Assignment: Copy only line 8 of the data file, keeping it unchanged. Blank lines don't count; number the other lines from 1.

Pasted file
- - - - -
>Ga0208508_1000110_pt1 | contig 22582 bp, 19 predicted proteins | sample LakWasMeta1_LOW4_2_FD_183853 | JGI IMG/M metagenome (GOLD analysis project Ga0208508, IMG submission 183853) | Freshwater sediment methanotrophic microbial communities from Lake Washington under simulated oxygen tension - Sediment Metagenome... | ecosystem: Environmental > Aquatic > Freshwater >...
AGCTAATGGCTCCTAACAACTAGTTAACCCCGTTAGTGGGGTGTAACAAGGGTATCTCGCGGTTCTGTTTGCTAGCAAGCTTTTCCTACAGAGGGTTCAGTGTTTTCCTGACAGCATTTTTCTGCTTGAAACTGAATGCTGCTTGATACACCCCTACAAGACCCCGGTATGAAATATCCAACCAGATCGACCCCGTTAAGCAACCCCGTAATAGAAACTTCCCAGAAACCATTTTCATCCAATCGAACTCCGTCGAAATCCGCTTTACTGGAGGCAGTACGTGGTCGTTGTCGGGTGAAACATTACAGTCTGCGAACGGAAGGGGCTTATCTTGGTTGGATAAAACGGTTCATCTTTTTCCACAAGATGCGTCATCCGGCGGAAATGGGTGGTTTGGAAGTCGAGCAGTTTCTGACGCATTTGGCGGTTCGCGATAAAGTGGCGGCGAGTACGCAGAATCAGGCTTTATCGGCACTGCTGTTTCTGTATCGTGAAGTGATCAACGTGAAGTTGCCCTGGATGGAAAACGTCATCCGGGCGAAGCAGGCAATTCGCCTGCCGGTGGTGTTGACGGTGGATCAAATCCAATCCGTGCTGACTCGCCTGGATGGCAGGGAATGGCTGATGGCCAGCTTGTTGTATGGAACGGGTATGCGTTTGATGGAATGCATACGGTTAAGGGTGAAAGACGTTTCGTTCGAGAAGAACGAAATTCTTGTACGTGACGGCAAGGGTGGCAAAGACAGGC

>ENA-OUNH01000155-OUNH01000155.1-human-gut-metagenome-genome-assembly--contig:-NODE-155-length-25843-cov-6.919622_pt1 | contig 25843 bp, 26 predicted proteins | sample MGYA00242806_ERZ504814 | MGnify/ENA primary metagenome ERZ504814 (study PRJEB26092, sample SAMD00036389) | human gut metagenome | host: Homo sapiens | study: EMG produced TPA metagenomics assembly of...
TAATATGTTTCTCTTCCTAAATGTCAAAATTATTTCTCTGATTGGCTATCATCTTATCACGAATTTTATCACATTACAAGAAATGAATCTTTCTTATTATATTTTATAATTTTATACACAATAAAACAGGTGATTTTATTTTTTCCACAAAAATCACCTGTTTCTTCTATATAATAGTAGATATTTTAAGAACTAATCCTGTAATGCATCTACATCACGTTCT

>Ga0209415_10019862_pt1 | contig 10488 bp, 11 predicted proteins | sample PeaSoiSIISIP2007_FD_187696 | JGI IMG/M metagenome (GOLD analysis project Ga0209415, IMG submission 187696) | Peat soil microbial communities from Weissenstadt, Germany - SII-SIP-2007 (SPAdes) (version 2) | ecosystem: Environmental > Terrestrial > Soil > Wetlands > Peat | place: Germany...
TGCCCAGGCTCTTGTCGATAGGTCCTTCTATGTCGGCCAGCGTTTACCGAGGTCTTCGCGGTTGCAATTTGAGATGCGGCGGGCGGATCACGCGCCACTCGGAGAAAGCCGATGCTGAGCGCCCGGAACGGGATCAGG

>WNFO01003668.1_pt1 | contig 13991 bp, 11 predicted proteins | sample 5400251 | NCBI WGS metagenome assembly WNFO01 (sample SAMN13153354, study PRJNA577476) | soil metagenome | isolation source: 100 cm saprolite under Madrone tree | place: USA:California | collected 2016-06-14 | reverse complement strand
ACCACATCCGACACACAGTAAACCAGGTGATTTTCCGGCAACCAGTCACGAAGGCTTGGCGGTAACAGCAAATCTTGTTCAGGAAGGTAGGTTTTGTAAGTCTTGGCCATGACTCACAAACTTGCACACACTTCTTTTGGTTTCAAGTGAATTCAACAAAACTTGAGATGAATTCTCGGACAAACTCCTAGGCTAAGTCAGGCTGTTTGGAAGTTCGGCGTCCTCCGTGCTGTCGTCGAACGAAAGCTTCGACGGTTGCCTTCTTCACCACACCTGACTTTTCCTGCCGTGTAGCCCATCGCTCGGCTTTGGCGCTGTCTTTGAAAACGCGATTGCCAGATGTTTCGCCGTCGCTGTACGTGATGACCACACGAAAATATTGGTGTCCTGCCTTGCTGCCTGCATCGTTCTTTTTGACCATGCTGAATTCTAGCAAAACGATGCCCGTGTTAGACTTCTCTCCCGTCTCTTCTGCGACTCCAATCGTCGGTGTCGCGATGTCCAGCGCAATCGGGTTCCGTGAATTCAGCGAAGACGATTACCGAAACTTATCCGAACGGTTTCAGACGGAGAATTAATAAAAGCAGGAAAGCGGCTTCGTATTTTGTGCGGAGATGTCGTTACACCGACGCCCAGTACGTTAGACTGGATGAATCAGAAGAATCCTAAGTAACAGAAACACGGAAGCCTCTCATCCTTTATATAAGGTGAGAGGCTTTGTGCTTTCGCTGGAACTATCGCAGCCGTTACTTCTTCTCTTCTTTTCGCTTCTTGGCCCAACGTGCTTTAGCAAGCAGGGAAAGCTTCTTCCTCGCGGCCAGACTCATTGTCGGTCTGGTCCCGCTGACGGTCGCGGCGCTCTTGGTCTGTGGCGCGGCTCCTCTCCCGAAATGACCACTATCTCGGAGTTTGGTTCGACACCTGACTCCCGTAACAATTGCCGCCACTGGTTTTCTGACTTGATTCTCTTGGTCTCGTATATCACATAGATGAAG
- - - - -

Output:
ACCACATCCGACACACAGTAAACCAGGTGATTTTCCGGCAACCAGTCACGAAGGCTTGGCGGTAACAGCAAATCTTGTTCAGGAAGGTAGGTTTTGTAAGTCTTGGCCATGACTCACAAACTTGCACACACTTCTTTTGGTTTCAAGTGAATTCAACAAAACTTGAGATGAATTCTCGGACAAACTCCTAGGCTAAGTCAGGCTGTTTGGAAGTTCGGCGTCCTCCGTGCTGTCGTCGAACGAAAGCTTCGACGGTTGCCTTCTTCACCACACCTGACTTTTCCTGCCGTGTAGCCCATCGCTCGGCTTTGGCGCTGTCTTTGAAAACGCGATTGCCAGATGTTTCGCCGTCGCTGTACGTGATGACCACACGAAAATATTGGTGTCCTGCCTTGCTGCCTGCATCGTTCTTTTTGACCATGCTGAATTCTAGCAAAACGATGCCCGTGTTAGACTTCTCTCCCGTCTCTTCTGCGACTCCAATCGTCGGTGTCGCGATGTCCAGCGCAATCGGGTTCCGTGAATTCAGCGAAGACGATTACCGAAACTTATCCGAACGGTTTCAGACGGAGAATTAATAAAAGCAGGAAAGCGGCTTCGTATTTTGTGCGGAGATGTCGTTACACCGACGCCCAGTACGTTAGACTGGATGAATCAGAAGAATCCTAAGTAACAGAAACACGGAAGCCTCTCATCCTTTATATAAGGTGAGAGGCTTTGTGCTTTCGCTGGAACTATCGCAGCCGTTACTTCTTCTCTTCTTTTCGCTTCTTGGCCCAACGTGCTTTAGCAAGCAGGGAAAGCTTCTTCCTCGCGGCCAGACTCATTGTCGGTCTGGTCCCGCTGACGGTCGCGGCGCTCTTGGTCTGTGGCGCGGCTCCTCTCCCGAAATGACCACTATCTCGGAGTTTGGTTCGACACCTGACTCCCGTAACAATTGCCGCCACTGGTTTTCTGACTTGATTCTCTTGGTCTCGTATATCACATAGATGAAG